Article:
What is the central conflict in "Battle Royal"?

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The central conflict in "Battle Royal" is of the character versus society variety: the narrator conflicts with the white society that demeans and oppresses him. First, he is invited to give his speech, which champions black "humility" as the pathway to progress, to a group of local white businessmen. It is, presumably, this speech that makes him a target of his black peers. Then, he is compelled, among a group of young black men, to look at a blond white woman who is "stark naked." Some of the powerful white men "threatened us if we looked and others if we did not," he says. One boy pleads to go home, and another faints. Another gets an erection that he tries to hide, and the narrator is aroused as well, but terribly fearful at the same time. "Some were [...] crying and in hysteria," even after they are led away from the naked woman.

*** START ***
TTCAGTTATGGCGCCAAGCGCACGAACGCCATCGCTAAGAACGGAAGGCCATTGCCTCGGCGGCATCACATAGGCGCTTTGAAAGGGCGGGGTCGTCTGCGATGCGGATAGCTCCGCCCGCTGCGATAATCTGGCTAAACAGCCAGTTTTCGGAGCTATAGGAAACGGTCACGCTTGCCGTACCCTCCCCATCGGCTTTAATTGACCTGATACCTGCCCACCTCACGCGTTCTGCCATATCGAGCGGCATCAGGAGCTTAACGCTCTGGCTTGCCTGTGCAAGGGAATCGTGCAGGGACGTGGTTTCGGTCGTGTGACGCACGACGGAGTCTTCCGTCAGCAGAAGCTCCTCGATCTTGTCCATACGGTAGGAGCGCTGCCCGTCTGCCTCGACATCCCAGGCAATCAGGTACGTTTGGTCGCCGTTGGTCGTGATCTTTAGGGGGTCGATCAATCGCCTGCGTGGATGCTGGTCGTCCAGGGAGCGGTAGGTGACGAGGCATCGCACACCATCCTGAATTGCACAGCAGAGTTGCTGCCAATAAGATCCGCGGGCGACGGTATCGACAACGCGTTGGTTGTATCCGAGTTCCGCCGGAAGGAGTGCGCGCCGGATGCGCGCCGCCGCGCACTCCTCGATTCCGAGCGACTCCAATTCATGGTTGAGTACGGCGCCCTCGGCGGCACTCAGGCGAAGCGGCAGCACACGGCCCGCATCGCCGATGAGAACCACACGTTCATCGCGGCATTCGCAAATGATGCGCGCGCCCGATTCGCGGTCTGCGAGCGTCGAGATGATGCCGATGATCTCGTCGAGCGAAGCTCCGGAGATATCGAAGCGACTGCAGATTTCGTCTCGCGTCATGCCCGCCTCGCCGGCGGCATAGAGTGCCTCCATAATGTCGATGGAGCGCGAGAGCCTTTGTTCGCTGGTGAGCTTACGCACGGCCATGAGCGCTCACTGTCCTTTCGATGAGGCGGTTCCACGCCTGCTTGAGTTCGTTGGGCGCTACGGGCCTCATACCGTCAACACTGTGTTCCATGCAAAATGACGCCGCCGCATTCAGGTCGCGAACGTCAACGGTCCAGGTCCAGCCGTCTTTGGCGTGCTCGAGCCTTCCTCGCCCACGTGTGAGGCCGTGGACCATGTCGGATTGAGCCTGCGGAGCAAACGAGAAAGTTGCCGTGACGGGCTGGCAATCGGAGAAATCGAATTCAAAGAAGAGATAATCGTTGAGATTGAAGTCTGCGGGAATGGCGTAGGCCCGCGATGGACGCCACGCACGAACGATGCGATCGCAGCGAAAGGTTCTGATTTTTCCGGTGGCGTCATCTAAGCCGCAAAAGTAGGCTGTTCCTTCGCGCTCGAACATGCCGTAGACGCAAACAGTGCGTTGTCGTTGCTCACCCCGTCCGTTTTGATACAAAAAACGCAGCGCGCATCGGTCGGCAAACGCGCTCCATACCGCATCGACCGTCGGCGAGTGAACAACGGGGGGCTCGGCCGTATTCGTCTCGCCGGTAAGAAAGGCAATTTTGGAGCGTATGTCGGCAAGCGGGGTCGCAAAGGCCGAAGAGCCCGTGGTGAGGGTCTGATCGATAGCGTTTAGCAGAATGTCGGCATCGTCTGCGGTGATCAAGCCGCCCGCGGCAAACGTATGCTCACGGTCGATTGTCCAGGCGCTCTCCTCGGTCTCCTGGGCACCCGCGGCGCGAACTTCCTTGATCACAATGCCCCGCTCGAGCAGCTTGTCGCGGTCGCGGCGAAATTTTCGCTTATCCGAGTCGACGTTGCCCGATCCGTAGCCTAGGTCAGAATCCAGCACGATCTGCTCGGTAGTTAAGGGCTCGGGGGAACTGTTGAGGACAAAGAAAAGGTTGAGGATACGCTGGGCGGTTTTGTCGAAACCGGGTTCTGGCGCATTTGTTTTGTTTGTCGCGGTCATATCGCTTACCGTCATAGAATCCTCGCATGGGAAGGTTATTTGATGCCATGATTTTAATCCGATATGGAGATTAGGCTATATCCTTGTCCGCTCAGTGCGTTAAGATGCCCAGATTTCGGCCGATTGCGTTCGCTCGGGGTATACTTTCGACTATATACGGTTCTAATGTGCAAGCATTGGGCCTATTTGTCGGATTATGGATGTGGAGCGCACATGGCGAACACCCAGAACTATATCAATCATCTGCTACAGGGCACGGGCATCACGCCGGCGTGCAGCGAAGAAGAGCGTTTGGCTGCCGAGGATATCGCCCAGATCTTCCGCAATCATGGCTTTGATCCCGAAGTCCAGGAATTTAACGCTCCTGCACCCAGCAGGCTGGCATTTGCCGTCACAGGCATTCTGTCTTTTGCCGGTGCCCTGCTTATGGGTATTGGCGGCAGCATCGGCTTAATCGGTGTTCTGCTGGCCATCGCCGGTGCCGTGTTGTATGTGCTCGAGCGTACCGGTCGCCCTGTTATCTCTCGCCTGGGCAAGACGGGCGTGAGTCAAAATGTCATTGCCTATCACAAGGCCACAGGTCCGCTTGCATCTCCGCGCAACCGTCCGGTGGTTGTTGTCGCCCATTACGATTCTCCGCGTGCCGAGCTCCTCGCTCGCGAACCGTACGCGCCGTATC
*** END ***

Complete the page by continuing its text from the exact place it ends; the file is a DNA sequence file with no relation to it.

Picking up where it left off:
Next, they are forced to box one another blindfolded for the enjoyment of the white men. The narrator feels as though he is in a "dark room filled with...

(The entire section contains 3 answers and 830 words.)

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